Goldman and Ulett have written an uneven but useful and interesting book, with the expressed purpose of integrating new therapy, specifically psychopharmacology and hypnosis, into the armamentarium of the internist. "Internist" appears to mean any reasonably well-trained and well-motivated generalist, who does not restrict his activities to a circumscribed specialty and who has had little or no formal training in psychiatry. Since this group of physicians is responsible for the bulk of care of all patients but those currently managed by qualified psychiatrists, the thrust of this book is obviously broad. The revolution in psychiatric care incident to the introduction of drug therapy is profound, and new balances between institutional, office psychiatrist, and the general profession must be established.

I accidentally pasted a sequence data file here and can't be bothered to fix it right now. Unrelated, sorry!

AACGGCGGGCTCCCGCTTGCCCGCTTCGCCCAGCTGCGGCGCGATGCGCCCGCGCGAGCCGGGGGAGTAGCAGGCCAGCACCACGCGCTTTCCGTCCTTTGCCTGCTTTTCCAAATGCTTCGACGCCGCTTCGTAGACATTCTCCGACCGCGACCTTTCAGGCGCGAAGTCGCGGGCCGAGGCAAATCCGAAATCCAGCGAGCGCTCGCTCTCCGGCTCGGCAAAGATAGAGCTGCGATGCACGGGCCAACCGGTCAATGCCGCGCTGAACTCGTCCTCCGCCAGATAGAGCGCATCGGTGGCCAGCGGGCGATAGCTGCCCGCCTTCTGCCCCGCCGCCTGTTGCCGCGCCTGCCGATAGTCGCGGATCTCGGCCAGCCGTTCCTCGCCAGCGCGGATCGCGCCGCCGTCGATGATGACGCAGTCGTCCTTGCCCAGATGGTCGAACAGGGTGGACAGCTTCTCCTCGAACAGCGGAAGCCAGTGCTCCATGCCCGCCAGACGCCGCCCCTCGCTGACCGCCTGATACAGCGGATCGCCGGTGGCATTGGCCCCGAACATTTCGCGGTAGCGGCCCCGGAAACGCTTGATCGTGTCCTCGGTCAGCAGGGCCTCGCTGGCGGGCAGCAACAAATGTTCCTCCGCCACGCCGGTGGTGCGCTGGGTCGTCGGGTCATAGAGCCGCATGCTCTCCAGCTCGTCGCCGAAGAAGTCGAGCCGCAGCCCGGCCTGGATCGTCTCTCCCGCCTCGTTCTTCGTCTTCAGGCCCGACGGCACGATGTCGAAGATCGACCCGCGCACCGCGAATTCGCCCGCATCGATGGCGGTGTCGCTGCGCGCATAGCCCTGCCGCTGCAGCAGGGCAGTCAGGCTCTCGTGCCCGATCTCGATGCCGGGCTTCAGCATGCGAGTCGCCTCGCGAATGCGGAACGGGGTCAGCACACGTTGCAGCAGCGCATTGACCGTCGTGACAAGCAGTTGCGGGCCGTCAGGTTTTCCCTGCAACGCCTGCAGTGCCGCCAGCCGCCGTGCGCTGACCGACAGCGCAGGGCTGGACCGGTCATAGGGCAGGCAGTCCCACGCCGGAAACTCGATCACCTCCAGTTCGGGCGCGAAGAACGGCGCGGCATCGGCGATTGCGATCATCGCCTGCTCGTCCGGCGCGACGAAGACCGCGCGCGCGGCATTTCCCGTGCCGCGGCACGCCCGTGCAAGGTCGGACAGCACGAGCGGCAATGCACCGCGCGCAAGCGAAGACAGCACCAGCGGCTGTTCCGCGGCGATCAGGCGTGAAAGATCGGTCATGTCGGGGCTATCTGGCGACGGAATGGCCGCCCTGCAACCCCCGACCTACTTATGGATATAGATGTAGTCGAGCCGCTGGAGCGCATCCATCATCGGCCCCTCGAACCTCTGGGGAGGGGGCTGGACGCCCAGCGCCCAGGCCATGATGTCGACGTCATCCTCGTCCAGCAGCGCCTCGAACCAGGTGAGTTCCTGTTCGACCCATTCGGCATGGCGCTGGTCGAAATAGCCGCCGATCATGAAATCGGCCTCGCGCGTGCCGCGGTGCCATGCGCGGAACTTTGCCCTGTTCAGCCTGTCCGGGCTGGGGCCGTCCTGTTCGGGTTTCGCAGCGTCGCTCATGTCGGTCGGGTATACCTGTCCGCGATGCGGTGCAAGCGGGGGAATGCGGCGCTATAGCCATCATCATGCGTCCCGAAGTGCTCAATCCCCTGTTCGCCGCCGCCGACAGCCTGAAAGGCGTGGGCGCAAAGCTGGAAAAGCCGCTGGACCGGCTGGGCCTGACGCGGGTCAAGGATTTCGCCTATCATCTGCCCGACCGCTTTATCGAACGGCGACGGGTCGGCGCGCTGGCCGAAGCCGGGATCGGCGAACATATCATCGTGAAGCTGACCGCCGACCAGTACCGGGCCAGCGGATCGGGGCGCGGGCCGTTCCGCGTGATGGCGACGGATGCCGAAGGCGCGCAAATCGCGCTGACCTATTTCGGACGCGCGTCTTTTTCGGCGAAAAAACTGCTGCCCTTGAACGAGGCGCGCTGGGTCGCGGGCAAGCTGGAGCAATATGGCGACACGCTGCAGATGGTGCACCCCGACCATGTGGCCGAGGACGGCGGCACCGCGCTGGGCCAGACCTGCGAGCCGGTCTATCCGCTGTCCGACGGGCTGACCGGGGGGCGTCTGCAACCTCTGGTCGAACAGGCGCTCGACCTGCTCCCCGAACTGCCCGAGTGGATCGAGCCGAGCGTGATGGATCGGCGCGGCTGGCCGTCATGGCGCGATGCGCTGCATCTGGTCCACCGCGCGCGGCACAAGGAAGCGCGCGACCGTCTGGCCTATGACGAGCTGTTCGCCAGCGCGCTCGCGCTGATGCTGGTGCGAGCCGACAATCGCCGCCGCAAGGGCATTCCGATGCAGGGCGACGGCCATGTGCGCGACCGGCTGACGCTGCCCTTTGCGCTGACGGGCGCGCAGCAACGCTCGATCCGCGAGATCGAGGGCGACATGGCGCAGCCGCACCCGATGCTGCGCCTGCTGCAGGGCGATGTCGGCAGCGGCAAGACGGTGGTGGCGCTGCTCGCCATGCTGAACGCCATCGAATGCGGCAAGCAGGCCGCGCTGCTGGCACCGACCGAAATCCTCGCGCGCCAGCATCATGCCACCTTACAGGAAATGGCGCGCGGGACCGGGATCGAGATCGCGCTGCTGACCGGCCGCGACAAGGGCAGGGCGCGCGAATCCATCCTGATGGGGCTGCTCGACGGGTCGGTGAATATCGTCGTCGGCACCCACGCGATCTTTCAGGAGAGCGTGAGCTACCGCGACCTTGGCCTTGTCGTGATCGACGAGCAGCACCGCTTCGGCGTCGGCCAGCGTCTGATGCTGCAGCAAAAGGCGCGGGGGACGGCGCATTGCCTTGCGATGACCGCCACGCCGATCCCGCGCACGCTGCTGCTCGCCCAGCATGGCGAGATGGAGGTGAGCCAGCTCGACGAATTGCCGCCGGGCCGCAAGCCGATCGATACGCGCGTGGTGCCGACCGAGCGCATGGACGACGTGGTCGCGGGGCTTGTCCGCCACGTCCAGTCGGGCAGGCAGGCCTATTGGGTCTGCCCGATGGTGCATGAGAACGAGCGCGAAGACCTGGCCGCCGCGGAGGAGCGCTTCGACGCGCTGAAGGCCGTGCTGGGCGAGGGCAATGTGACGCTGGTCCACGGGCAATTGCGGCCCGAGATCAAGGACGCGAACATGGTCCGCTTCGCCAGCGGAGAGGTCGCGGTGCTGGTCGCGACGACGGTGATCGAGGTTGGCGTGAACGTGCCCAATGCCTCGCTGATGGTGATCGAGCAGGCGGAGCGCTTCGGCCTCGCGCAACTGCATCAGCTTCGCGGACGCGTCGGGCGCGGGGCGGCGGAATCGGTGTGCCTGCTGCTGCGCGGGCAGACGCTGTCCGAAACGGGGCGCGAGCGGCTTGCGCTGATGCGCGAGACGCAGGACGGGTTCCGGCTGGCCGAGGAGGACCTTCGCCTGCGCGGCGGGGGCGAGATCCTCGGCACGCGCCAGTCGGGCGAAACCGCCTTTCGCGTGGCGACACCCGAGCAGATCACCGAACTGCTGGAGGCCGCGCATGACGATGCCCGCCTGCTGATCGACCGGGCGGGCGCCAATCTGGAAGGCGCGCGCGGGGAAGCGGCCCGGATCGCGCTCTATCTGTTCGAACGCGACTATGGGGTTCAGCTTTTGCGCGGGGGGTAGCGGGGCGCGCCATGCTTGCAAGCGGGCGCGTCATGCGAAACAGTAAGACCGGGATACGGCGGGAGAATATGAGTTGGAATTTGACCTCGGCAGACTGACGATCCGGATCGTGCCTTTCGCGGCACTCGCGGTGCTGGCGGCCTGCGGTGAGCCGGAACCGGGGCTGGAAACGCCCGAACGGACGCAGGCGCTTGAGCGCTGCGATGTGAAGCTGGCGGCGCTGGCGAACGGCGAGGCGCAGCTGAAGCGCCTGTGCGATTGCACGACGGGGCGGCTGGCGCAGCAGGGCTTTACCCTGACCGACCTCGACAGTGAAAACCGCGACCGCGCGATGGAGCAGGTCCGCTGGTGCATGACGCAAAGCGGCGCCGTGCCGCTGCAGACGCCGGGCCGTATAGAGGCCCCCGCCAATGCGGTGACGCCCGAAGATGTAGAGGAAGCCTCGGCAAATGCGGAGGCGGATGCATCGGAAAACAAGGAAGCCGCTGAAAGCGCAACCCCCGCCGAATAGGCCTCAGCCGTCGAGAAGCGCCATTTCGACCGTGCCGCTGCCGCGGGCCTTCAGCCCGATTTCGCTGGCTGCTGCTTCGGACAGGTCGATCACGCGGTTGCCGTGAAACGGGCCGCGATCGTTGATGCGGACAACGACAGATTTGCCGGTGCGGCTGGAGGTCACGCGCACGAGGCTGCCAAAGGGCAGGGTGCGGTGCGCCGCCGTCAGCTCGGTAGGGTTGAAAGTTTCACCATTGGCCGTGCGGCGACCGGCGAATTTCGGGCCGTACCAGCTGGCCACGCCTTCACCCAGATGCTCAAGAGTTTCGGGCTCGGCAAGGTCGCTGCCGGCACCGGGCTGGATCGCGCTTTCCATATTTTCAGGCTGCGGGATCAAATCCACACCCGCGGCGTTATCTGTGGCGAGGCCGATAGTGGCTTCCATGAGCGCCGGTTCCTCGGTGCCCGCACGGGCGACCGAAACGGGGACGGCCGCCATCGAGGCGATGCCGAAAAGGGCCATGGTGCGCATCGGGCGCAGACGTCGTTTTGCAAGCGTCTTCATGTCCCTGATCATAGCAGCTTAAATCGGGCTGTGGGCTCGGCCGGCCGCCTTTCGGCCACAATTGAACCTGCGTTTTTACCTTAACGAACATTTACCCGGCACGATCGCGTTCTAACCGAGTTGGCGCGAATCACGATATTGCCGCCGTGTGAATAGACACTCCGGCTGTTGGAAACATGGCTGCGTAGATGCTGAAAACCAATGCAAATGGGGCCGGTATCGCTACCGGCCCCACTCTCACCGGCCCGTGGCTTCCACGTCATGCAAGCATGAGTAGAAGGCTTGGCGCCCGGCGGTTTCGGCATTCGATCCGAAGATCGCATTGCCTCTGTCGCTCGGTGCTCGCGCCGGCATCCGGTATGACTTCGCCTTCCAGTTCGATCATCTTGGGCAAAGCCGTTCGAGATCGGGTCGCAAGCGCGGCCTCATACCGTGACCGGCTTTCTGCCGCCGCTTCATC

The first chapter covers emotional aspects of change in the life cycle. It is sharply condensed and offers little more than Shakespeare about the seven ages of man. The chapter on